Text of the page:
Dr. Terry Allen, from Terry's Tips, published a very interesting 100-week back test of the RSI to see if it predicts market direction for the following week.
Terry used the following RSI numbers for 2-day, 3-day and 5-day RSI readings:
Very overbought – an RSI reading of greater than or equal to 85.0
Overbought – greater than or equal to 75.0
Neutral – between 30.0 and 75.0
Oversold – less than or equal to 30.0
Very oversold – less than or equal to 20.0
Extremely oversold – less than or equal to 10.0
Here's how the last 100-weeks of readings on SPY were distributed:
Neutral – 47 weeks
Overbought – 16 weeks
Very Overbought – 22 weeks
Oversold – 5 weeks
Very Oversold – 8 weeks
Extremely Oversold – 2 weeks
Here are the numbers that show what happened to SPY in the week after the condition reported in each of Terry's Saturday Reports:
When SPY is overbought, the technicians would expect that the market would be weaker in the next week, but just the opposite was true. In fact, in 81% of the weeks when it was overbought, SPY rose in the subsequent week. It also went up in 64% of the weeks when it was very overbought.
Clearly, being overbought or very overbought is an absolutely worthless indicator of a lower market. In fact, in subsequent weeks, for the most part, the market outperformed. If the market rose by the average percentage when it started out either overbought or very overbought every week of the year, it would go up by over 61% for the year. In other words, being overbought or very overbought is an excellent chance to bet on a higher market for the next week (rather than the opposite).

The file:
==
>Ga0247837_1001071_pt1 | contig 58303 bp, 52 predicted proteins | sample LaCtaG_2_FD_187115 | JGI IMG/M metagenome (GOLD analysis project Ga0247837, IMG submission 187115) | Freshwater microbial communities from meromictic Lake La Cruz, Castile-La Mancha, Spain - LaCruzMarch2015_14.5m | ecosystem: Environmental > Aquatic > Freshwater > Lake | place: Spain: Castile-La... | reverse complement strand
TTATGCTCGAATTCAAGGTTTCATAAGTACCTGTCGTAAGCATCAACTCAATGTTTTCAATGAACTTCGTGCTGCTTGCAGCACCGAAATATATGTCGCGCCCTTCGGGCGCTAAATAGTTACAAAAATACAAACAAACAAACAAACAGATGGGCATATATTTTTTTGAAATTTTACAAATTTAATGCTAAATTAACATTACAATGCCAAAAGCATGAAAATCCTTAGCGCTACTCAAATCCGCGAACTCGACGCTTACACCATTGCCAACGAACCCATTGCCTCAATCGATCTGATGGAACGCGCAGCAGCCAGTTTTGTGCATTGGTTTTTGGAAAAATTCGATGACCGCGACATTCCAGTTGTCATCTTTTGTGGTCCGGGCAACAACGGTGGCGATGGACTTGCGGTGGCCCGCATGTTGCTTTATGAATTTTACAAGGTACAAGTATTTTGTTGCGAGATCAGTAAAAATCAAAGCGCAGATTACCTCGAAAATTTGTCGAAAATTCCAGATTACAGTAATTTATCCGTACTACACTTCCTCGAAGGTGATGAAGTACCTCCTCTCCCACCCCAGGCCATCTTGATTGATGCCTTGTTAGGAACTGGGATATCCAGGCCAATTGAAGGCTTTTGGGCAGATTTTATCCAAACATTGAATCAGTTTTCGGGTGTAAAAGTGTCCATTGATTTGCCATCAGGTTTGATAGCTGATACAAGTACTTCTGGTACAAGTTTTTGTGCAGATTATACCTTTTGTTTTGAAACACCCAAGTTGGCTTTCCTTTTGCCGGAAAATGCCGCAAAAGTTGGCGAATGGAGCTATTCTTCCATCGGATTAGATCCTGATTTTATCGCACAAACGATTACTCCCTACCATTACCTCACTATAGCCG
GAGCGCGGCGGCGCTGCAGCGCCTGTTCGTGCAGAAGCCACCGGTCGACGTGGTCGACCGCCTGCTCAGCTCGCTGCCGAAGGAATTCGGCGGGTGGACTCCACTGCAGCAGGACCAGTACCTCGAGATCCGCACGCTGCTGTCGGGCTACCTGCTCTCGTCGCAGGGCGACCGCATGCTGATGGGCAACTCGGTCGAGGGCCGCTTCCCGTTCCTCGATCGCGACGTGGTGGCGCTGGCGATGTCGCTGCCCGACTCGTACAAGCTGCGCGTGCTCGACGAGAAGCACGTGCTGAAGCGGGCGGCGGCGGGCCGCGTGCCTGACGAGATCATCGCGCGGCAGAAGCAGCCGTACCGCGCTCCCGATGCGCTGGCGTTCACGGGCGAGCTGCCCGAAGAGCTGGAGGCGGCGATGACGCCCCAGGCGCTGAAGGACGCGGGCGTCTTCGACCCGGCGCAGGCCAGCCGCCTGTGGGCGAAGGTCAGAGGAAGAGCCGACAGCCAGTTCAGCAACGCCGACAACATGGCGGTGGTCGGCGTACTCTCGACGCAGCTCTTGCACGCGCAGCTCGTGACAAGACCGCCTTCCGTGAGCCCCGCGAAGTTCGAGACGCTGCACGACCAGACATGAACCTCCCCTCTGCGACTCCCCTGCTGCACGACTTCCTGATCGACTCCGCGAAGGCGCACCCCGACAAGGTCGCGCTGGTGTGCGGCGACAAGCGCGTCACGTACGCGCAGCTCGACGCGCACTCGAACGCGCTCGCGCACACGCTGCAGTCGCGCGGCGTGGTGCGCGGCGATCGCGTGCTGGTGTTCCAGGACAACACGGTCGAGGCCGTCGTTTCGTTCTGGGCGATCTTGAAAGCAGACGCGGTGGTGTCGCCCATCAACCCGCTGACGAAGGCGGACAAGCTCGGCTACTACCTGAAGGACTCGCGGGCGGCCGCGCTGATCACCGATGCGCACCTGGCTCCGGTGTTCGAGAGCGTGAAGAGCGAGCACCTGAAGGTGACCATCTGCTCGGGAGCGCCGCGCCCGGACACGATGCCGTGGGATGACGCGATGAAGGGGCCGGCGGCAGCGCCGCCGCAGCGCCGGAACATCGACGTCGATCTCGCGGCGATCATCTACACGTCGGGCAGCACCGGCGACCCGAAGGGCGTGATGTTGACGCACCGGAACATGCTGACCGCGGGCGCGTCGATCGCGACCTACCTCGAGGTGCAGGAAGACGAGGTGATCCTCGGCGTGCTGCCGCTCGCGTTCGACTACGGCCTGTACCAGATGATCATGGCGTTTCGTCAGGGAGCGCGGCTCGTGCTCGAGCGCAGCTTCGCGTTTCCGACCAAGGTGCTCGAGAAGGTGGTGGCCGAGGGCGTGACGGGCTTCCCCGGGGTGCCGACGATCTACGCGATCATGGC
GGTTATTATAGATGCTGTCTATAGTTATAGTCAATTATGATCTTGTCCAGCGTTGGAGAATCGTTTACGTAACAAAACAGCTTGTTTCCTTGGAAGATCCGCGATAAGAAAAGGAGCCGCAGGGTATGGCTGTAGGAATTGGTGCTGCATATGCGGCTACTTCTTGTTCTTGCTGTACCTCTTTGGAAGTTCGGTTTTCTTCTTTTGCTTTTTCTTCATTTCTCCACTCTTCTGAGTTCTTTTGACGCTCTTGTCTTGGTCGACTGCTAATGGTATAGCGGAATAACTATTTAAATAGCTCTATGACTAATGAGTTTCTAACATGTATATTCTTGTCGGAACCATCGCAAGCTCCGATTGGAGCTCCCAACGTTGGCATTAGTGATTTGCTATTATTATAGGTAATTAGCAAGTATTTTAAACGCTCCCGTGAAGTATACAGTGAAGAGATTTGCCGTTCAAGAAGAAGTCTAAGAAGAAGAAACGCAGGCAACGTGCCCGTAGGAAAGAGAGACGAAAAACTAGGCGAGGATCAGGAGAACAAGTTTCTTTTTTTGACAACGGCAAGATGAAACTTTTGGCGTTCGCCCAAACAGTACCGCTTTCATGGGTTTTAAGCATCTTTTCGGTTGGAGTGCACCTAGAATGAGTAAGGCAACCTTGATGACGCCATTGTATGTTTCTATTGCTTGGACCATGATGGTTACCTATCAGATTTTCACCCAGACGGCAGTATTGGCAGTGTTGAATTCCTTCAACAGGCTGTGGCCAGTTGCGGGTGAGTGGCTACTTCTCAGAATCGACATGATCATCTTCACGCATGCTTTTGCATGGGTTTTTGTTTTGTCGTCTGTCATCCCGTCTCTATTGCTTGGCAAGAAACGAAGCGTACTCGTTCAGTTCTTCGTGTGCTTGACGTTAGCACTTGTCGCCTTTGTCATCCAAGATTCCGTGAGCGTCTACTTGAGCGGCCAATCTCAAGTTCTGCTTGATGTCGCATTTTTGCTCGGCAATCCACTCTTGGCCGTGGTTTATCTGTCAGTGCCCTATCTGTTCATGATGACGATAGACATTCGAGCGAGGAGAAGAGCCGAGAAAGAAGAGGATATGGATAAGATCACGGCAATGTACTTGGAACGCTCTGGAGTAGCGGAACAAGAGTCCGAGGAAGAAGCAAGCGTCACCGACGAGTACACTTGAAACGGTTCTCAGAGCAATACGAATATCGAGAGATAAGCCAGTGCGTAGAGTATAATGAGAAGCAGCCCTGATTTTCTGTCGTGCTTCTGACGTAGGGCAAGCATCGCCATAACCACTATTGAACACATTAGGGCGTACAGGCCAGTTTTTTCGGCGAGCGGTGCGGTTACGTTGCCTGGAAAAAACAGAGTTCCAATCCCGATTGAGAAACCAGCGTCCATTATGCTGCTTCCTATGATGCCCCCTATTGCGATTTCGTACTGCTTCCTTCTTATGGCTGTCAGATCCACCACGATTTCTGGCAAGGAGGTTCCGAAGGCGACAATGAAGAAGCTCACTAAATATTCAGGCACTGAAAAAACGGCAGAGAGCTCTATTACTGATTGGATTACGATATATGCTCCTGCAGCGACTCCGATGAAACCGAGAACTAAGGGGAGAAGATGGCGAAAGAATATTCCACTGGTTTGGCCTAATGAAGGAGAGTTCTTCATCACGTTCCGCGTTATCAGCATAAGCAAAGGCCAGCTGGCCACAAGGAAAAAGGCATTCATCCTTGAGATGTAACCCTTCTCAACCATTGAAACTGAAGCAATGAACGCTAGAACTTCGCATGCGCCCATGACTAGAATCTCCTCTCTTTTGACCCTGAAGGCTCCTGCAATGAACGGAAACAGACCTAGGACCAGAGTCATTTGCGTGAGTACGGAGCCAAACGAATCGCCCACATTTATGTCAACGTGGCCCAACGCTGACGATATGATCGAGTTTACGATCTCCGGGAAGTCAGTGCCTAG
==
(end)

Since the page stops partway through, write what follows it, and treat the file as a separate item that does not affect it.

The oversold condition is an entirely different story (based on the last 100 weeks). Being oversold or extremely oversold is essentially a meaningless indicator – the market rose or fell in just about the same number of weeks following one of those conditions. However, being very oversold seems to be an excellent indicator of a higher market. In 83% of the weeks when it was very oversold, it rose in the subsequent week. The average market gain in those weeks was 1.21% (62% annualized).
Another interesting result is that anytime SPY is anything except neutral, it is a decent indication that the market will move higher in the next week. Being very oversold is the best positive indicator, but being overbought is almost as good a positive indicator (even though this is absolutely contrary to what many technicians would expect).
Last Friday, SPY was very oversold. That occurs in only 8% of the weeks, and for the past 100 weeks, the market was higher 83% of the time in the subsequent week. As I write this before the market opened on Thursday, so far, SPY has dropped by exactly $3 (1.45%). This time around, it looks like even the historically most reliable indicator is not working as expected, either.
Bottom line, if you are trying to get a handle on the likely one-week performance of the market based on the overbought-oversold condition on Friday, you are bound to be disappointed. These indicators just don’t work, except possibly the very oversold indicator (and this week is a reminder that even this one is not always right, either). Maybe the results would be different if you checked on the one-day or two-day changes rather than the one-week variations, but that is something for someone else to check out.